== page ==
As people’s schedules are getting busier and their jobs more demanding, food delivery businesses are gaining widespread popularity around the globe. Due to the effects of the current COVID-19 pandemic and the fact that people carry many of their activities from home, the industry is continuously growing and slowly shaping a new norm for food consumption.
Another thing the pandemic has taught us is that working or starting a business can well enough be done from the comfort of our house. Digital businesses require digital solutions, and assembling or growing your customer base is no exception. When it comes to the food delivery sector, your options are endless; from fast food to home-cooked meals, to groceries, you can certainly find – and feed – the demand for it.
Running a food business is undoubtedly a potentially profitable venture but still involves a delicate set of rules and challenges to look out for if you don’t want to drain your wallet or close your services too early. If you’re looking to start a food delivery business from home, here’s a comprehensive guide to help you navigate the process.
Licenses and Legal Coverage
When it comes to food, safety is always a concern. That is why national and regional government organizations closely monitor and regulate the industry. The type of license you may or may not need will depend on the place of business, but you should check your local regulations to explore the legal requirements and procedures.
Other legal coverages include food delivery insurance to protect your business from accidents, taxes, and other online service regulations. These may cover location data security, information exchange, and even food regulations that apply exclusively to online businesses. There are even laws that limit the amount sold for specific items and food groups, so be sure to cover all legal grounds before ordering your supplies or creating your menu.
A Business (and Meal) Plan
Even when starting a small business, your success relies on a carefully crafted business plan. Within the food delivery industry, this also means coming up with a meal plan. Primarily, you should evaluate if your business can generate a high-enough return on investment, which you should be able to arrive at by considering the following things:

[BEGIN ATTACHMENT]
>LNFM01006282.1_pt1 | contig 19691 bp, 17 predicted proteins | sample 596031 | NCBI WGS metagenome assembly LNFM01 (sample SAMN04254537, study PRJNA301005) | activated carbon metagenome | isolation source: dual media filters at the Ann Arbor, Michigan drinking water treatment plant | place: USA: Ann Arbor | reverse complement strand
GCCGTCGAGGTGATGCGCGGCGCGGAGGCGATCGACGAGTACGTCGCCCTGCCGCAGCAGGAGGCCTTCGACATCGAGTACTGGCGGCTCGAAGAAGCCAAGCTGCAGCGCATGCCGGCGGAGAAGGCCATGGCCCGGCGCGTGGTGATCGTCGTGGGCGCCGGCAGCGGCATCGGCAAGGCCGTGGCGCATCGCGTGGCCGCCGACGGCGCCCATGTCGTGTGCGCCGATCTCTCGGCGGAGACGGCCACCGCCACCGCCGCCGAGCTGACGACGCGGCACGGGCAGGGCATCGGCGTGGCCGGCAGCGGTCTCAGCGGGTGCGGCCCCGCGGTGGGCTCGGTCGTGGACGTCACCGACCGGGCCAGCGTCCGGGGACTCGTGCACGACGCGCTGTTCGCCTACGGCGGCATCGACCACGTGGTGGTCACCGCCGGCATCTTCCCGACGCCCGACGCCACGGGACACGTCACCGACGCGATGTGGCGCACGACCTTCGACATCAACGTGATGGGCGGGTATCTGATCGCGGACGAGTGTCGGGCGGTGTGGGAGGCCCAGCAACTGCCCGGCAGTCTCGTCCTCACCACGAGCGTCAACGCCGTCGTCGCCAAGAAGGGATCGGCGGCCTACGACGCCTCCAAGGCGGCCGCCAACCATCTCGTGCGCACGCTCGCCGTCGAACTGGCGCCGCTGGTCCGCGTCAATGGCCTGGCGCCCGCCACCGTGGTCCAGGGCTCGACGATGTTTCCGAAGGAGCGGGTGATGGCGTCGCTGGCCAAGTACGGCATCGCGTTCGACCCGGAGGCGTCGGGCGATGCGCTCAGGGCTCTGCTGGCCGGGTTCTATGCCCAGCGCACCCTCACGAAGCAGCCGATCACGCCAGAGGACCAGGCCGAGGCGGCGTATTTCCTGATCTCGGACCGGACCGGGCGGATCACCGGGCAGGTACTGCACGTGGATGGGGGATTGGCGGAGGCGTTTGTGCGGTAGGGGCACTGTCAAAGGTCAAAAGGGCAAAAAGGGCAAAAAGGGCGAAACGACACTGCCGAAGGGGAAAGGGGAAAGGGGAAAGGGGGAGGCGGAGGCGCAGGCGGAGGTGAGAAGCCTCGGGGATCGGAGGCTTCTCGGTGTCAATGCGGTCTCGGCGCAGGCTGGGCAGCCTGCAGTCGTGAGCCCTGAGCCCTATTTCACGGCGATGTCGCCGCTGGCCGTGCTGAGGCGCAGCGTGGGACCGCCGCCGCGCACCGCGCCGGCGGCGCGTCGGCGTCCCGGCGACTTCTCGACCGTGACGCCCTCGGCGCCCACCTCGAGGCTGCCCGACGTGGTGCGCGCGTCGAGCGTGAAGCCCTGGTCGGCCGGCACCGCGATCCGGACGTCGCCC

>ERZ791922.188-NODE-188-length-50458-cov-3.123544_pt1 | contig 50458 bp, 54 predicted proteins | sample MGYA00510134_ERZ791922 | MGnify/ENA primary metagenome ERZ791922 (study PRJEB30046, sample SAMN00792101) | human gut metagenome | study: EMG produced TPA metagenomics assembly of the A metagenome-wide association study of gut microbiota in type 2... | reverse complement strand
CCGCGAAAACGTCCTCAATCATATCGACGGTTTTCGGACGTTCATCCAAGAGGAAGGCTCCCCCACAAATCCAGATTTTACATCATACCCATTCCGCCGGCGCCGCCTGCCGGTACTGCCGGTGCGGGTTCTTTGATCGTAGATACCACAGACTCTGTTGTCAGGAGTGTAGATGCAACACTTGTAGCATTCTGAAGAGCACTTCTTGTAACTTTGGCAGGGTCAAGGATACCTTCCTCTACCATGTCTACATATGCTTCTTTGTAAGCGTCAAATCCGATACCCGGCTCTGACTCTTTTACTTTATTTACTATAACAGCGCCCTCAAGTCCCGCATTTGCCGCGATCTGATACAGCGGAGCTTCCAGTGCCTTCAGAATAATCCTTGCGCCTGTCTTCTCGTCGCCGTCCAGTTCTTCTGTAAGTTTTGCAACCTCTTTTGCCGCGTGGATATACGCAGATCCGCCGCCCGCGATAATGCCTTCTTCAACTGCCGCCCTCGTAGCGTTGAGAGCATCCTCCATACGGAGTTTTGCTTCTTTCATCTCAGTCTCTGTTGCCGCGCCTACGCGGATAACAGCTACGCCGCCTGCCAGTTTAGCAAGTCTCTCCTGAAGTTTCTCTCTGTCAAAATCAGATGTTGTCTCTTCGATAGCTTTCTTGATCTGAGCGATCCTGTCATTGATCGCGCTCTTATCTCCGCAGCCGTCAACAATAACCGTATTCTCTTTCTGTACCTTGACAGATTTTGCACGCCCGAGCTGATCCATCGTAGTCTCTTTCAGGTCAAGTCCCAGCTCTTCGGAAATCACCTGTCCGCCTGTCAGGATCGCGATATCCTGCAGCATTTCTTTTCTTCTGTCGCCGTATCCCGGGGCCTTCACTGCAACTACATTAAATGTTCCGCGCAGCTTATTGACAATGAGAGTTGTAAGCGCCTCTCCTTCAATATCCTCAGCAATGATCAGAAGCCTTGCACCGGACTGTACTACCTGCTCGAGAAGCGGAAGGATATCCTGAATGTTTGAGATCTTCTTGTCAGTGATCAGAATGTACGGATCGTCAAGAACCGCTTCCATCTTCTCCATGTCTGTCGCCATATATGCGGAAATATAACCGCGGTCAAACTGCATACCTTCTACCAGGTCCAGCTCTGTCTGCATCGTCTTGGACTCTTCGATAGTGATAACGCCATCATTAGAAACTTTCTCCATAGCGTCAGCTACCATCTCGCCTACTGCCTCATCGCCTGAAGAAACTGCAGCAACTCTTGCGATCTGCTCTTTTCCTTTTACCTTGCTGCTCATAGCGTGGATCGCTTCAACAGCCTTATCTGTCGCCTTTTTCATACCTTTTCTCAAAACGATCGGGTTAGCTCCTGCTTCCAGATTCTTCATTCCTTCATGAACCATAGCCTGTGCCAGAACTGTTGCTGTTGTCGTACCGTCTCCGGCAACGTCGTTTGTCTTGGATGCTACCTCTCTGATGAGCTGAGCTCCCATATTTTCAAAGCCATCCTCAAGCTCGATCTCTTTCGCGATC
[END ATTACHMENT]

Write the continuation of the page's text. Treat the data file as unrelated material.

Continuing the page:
- The cost of each meal, including ingredients, packaging, and travel;
- Necessary costs like electricity and gas;
- Total labor expenses, including part-time and full-time workers and all forms of compensation.
If you have a defined meal plan, you will be able to make close-enough estimates for all these areas and compare your returns. You should also be realistic about your revenue potential and adjust it often to level your expectations. If the numbers aren’t adding up, you can make adjustments to your meal plan or your overall model.
Preparing Your Materials
A great thing about starting a food delivery business is that you can do it without securing a large amount of capital. If you’re preparing home-cooked dishes, chances are you already have most of the utensils you need for the preparation or can buy new ones at relatively low prices. You will typically need the following materials:
- Plastic or cardboard meal containers and bags and single-use utensils for deliveries;
- Pots and pans – preferably large so you can cook multiple meals at a time;
- Food containers to store the cooked food.
When buying the supplies – including the ingredients – look for good local deals and preferably suppliers that sell in bulk. While you should, of course, make sure not to run out of supplies, you should also make calculations about your needs, especially since fresh food can expire quickly and your budget can be exhausted by overestimations.
If you’ve landed on a business idea, you’ve probably researched the local market and identified your target audience. To get your business off the ground, you will need a good marketing strategy for reaching that audience and raising interest in your product.
If you’re starting small, some great cost-effective marketing options are word-of-mouth marketing, local digital campaigns, and distributing flyers in nearby residential areas, schools, or other facilities. You will also need some preliminary branding, like a logo, flyer design, or campaign slogans, for which you can either hire a freelancer, acquaintances or even try to do it yourself.
Food delivery is a great business option to explore – specifically because of the current opportunities in the industry and especially if you want to work from home. When starting your business, be sure to acquire any licenses and legal coverage, create a business and meal plan, prepare your materials, and craft an effective marketing strategy.
In a time when people are increasingly leaving their kitchen stoves for precooked meals, there are plenty of opportunities for success.